The impedance of the series RC circuit is therefore just the addition of the individual impedances of the resistor and the capacitor together:

$$\displaystyle \pmb{Z} = \pmb{Z}_R + \pmb{Z}_C = R + \frac{1}{j \omega C}$$

The Nyquist plot for this circuit is shown on the left. As you might expect, the real impedance Z’ is equal to the resistance of the resistor for all frequencies, and the imaginary part of the impedance follows the same behaviour as for the ideal capacitor.

You can consider the series RC circuit as a simple model for things like a blocking interface – for example an inert electrode immersed in a conducting electrolyte – where R represents the ionic resistance of the electrolyte, and C represents the capacitance of the double layer on the electrode surface.

This also represents two electrodes in an electrolyte (i.e., a complete cell), because a series circuit with two capacitors (i.e., C-R-C) simplifies down to a single RC unit anyway, if you follow the equations above.

Ok, let’s consider the parallel case.

parallel RC

In parallel, the admittances (i.e., the reciprocals of the impedances) are additive:

$$\displaystyle \pmb{Y} = \frac{1}{\pmb{Z}} = \sum_n \frac{1}{\pmb{Z}_n}$$

So then we can write the expression for the parallel RC circuit like so:

$$\displaystyle \frac{1}{\pmb{Z}} = \frac{1}{R} + j \omega C$$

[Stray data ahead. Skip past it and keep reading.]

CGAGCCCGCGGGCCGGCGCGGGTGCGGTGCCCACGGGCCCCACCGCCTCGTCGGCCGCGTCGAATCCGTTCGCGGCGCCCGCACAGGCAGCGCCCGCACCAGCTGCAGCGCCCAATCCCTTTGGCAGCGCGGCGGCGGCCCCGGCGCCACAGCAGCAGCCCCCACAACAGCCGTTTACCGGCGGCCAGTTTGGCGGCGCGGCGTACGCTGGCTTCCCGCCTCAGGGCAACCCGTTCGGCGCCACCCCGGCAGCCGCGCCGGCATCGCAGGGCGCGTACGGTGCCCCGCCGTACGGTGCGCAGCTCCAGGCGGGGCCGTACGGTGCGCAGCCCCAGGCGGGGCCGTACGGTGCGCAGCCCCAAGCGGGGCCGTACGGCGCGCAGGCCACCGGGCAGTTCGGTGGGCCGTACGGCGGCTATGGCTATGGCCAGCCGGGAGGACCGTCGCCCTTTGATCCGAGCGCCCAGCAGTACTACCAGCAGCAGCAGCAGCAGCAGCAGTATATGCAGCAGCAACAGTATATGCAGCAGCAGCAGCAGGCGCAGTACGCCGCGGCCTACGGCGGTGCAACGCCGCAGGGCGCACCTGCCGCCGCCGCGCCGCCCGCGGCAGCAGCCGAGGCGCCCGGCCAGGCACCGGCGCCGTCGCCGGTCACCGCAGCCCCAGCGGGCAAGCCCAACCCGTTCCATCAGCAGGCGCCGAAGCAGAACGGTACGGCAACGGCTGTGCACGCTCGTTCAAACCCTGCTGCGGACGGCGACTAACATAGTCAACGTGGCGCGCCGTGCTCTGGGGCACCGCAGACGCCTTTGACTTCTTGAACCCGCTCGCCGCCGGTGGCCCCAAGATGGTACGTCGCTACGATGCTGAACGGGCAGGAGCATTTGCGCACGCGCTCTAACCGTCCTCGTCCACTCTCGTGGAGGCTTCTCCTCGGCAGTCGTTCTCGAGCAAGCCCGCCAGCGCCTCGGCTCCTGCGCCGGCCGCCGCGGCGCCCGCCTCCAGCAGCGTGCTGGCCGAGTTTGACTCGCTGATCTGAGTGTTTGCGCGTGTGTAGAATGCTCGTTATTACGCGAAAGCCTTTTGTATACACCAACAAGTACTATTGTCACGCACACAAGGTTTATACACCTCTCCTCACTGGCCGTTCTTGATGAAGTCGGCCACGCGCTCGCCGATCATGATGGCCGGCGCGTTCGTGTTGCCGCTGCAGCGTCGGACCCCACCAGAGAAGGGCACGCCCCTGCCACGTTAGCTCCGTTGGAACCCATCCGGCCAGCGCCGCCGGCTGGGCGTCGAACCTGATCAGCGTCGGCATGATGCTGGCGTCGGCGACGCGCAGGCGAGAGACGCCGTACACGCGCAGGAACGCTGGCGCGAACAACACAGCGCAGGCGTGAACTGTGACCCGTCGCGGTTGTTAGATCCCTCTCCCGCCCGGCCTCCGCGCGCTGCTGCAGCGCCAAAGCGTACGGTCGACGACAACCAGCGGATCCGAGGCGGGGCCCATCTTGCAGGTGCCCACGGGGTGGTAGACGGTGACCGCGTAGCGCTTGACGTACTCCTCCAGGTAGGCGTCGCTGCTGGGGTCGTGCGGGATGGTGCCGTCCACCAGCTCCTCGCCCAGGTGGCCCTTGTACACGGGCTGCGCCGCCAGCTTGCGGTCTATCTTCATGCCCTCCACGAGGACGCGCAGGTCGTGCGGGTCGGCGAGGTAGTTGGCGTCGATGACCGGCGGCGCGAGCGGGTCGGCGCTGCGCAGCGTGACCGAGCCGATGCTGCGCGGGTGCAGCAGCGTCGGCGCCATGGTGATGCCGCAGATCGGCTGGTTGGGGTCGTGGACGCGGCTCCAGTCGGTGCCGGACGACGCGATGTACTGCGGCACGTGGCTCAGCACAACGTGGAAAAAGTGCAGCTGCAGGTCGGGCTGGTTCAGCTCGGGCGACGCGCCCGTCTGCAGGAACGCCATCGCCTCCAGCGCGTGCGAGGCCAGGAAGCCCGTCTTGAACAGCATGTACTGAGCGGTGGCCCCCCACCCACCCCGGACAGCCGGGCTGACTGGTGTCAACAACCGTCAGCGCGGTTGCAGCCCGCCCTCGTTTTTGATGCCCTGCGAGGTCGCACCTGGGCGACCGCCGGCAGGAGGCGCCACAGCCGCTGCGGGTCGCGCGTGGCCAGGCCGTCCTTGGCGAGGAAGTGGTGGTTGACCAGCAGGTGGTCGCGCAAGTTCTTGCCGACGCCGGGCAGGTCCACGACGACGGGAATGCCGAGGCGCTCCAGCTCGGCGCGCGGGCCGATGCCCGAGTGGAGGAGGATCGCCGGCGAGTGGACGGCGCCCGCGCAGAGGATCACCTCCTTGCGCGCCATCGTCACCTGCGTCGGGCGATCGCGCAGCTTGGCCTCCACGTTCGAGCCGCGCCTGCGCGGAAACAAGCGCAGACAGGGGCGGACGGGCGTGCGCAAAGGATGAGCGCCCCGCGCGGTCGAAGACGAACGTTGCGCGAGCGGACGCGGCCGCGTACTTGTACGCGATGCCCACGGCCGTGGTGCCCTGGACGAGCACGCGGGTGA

If we rearrange that equation for Z (by first multiplying all the terms by R) then we end up with:

$$\displaystyle \pmb{Z} = \frac{R}{1 + j \omega RC}$$

From this equation you can see that at high frequency, i.e., \(\omega \rightarrow \infty\), the lower term on the fraction goes to infinity, so the impedance tends towards zero; the ideal circuit behaves like the capacitor at infinite frequency – it has zero impedance. At low frequency, i.e., \(\omega \rightarrow 0\), however, you can see that the bottom term becomes 1, so the total impedance of the circuit equals R – i.e., with a direct current, the circuit behaves like a resistor (this makes sense, right? Eventually with a direct current, the capacitor becomes fully charged and the current only goes through the resistor). The Nyquist plot for this circuit, then, is a semicircle, intercepting the real (Z’) axis at 0 and R: